Abbott is Professor of Urban Studies and Planning at Portland State University and author of How Cities Won the West: Four Centuries of Urban Change in Western North America (2008).
Dave Eggers, Esquire - The truth is that American publishers put out 411,000 individual titles last year, an all-time record, and netted $25 billion--hardly a sagging industry. And those kids who have abandoned books for electronic media? Since 2002, juvenile book sales have shown compound annual growth of 4.6 percent for hardcover books and 2.1 percent for paperbacks.
Anecdotally, we know this. We know about Harry Potter, Lemony Snicket, Eldest--these juggernauts of contemporary youth literature--but still we cluck with acknowledgment when some pundit tells us that books are being crushed by an all-powerful digital junta. It must be true, we think--just yesterday I saw some kid on the bus, and he wasn't reading a book!
Since 2002 I've taught a class for high schoolers around the Bay Area. We meet once a week, and the 20 or so students come to read everything they can get their hands on, from The Paris Review to Transition to, well, Esquire. Every so often, I bring some of these assumptions I've heard to the class. I ask how many of them have Facebook pages (three of 20); how many spend more than an hour a day on the Internet (one said he did); and how many play World of Warcraft (only one, Terence Li, a kid who grew up in the roughest neighborhood in the city, reads The Kenyon Review for fun, and is headed to Stanford next year loaded down with scholarships).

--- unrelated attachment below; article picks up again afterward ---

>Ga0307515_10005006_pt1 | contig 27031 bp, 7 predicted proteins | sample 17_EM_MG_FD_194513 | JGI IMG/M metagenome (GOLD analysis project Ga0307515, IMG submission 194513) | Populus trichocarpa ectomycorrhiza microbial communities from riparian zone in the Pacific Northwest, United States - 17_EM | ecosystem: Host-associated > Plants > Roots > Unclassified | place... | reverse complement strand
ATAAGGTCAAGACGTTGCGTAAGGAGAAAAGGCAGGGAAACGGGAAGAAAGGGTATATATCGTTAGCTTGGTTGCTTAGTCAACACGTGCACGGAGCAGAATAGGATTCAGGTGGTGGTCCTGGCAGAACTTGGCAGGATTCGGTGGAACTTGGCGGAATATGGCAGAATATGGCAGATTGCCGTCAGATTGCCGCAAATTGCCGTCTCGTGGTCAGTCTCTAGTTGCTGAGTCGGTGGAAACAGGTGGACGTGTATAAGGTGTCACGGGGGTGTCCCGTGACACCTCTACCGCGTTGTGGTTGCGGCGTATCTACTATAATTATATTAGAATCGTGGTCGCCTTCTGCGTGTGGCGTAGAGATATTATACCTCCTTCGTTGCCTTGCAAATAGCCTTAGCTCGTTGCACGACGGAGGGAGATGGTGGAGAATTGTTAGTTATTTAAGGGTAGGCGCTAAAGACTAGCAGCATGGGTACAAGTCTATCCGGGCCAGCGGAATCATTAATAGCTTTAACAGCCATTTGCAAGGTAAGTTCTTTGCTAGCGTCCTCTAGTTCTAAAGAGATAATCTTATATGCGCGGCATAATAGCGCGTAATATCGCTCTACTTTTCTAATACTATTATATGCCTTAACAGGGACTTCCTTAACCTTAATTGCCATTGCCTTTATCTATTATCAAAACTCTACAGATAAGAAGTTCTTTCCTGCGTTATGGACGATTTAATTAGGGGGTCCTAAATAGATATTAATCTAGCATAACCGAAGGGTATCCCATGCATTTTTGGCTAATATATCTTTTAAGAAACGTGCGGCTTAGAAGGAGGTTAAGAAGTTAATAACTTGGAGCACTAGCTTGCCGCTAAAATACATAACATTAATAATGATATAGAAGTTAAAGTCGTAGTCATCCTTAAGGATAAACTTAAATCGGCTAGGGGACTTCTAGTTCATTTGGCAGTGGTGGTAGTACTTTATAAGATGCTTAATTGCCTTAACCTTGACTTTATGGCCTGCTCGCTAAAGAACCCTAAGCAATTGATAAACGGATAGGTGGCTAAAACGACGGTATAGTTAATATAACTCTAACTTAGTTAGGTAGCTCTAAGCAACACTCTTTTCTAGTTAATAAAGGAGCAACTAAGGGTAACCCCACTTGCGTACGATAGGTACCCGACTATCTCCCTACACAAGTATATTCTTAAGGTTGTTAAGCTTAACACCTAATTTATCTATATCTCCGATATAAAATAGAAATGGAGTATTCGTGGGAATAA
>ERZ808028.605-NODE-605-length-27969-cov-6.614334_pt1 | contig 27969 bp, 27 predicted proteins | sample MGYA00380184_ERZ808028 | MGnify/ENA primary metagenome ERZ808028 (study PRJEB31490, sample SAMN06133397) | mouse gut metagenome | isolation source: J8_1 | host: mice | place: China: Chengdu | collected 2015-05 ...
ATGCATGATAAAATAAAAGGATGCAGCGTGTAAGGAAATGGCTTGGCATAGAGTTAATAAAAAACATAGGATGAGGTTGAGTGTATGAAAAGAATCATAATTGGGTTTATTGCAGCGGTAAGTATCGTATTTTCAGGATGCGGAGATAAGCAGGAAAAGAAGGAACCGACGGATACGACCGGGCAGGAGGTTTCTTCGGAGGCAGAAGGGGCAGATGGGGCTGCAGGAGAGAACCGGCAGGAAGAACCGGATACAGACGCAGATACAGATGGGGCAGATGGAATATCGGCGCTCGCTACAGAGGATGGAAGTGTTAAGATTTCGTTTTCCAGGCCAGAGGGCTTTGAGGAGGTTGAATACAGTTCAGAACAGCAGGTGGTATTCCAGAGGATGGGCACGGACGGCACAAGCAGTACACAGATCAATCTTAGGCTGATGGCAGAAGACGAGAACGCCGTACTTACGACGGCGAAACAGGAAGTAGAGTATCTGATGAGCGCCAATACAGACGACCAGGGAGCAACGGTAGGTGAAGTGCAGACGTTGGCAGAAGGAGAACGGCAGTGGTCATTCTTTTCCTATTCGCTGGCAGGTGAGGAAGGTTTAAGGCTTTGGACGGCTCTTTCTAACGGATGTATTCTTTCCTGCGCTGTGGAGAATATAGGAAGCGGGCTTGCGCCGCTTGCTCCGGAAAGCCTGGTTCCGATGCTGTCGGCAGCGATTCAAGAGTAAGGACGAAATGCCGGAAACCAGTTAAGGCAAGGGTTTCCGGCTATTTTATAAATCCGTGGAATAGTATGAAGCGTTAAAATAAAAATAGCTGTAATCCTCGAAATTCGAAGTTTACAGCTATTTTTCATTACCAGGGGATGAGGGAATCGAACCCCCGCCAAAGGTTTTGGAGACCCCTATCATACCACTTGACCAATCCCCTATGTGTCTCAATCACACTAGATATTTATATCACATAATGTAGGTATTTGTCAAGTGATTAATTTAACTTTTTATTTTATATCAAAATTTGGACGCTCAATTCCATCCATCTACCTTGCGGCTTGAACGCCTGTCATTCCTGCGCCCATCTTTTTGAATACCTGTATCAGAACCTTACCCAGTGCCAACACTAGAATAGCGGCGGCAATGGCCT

These "it's worse now than before" studies are always framed to imply that the teens' parents, at the same age, read more. And that their grandparents, well, they read their asses off. But this is simply not true. Far more Americans are educated now than they were 100 years ago, and infinitely more go to college. As a result, there is now a pool of potential readers that is far larger than it was a century ago.